California Division of Labor Standards Enforcement (DLSE)

How employers will need to defend California employment lawsuits, Labor Commissioner actions and even arbitrations must evolve come the New Year due to changes in the law that become effective January 1, 2021. In this post, I identify and explain five important developments that businesses and their employment defense counsel need to be aware of

California employers with 100 or more employees are now required to file with the state detailed annual reports setting out demographic, pay and position information on their employees. As for the purpose of requiring the reports, Senate Bill 973 pulls no punches: state government agencies will use the reports against employers for “targeted enforcement

Employees who suffer physical or mental injury due to a crime will be entitled to job-protected leave and other protections from their employers under legislation signed this week by Governor Gavin Newsom. Employers will bear such obligations without confirmation from law enforcement that a crime occurred and where no one is arrested or prosecuted.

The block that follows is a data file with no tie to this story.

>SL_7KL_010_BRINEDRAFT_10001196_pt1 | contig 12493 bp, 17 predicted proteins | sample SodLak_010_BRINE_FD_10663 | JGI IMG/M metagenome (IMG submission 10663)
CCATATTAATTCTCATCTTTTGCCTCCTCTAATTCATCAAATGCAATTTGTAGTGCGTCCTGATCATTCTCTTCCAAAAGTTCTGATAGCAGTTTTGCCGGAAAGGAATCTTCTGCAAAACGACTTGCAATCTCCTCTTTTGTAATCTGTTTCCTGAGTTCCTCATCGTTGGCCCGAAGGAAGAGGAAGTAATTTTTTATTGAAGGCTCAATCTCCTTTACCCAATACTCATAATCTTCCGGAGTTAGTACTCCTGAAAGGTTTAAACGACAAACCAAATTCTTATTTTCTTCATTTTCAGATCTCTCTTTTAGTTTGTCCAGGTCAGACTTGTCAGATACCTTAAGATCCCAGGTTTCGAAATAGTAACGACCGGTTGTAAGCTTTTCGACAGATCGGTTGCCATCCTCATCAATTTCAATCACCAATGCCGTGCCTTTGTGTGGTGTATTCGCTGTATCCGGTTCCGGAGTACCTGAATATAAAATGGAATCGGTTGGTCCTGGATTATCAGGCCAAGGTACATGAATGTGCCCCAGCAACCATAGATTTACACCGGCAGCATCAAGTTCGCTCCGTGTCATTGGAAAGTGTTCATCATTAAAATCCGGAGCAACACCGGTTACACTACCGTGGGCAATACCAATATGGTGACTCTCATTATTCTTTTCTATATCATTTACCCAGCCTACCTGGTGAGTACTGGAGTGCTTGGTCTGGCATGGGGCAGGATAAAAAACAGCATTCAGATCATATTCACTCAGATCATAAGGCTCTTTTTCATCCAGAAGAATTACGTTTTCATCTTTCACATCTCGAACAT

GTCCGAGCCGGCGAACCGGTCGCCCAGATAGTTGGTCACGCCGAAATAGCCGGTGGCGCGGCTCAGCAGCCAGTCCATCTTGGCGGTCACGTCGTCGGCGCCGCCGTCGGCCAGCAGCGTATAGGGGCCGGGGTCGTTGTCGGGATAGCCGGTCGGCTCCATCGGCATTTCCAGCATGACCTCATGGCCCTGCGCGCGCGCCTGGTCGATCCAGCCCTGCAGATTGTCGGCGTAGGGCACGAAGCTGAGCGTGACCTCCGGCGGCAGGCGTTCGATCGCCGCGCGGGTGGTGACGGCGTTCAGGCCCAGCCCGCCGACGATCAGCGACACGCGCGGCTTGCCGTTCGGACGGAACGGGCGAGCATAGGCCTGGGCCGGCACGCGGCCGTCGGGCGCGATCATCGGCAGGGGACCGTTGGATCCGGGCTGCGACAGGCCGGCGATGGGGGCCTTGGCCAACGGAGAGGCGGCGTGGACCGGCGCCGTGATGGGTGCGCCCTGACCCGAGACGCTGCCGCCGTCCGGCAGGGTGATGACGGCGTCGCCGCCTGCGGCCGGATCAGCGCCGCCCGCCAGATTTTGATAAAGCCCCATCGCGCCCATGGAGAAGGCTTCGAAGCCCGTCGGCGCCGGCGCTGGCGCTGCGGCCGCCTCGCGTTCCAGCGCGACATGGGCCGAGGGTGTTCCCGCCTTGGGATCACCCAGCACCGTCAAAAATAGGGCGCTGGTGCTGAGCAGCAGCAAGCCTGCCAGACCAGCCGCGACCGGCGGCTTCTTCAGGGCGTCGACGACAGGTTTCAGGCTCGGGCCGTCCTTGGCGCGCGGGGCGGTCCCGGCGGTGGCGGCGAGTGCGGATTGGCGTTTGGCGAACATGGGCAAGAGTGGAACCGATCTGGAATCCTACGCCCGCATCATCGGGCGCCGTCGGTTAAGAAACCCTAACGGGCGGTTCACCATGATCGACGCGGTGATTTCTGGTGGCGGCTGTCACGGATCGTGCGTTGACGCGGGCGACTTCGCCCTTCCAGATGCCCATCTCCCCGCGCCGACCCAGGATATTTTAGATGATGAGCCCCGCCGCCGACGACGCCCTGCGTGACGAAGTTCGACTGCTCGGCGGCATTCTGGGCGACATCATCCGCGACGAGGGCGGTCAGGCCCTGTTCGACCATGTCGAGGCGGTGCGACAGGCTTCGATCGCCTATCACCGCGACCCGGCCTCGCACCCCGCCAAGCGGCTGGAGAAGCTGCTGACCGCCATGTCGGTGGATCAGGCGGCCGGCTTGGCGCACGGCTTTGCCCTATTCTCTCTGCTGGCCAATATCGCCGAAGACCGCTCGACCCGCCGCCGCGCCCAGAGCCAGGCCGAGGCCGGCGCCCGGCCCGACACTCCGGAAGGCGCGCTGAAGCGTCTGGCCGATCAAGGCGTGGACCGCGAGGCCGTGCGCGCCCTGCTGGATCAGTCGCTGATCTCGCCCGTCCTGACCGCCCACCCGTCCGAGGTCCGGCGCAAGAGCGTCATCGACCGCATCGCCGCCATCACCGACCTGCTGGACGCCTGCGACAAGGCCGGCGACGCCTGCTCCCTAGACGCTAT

Newly signed legislation makes it easier and faster for employees to obtain workers compensation benefits for contracting COVID-19. The statutes, which went into effect on Governor Gavin Newsom’s signing of SB 1159 on September 17, 2020, impose important new obligations on employers.

The legislation provides that a “disputable presumption” will arise in certain circumstances that

THIS POST HAS BEEN UPDATED WITH THE GOVERNOR’S ACTION ON EACH BILL DISCUSSED.

Anticipation mounts as we watch for California Governor Gavin Newsom’s action on bills of immediate importance to employers. The Governor has until September 30, 2020 to sign or veto the following bills of concern:

SB 1383Historic Extensions of California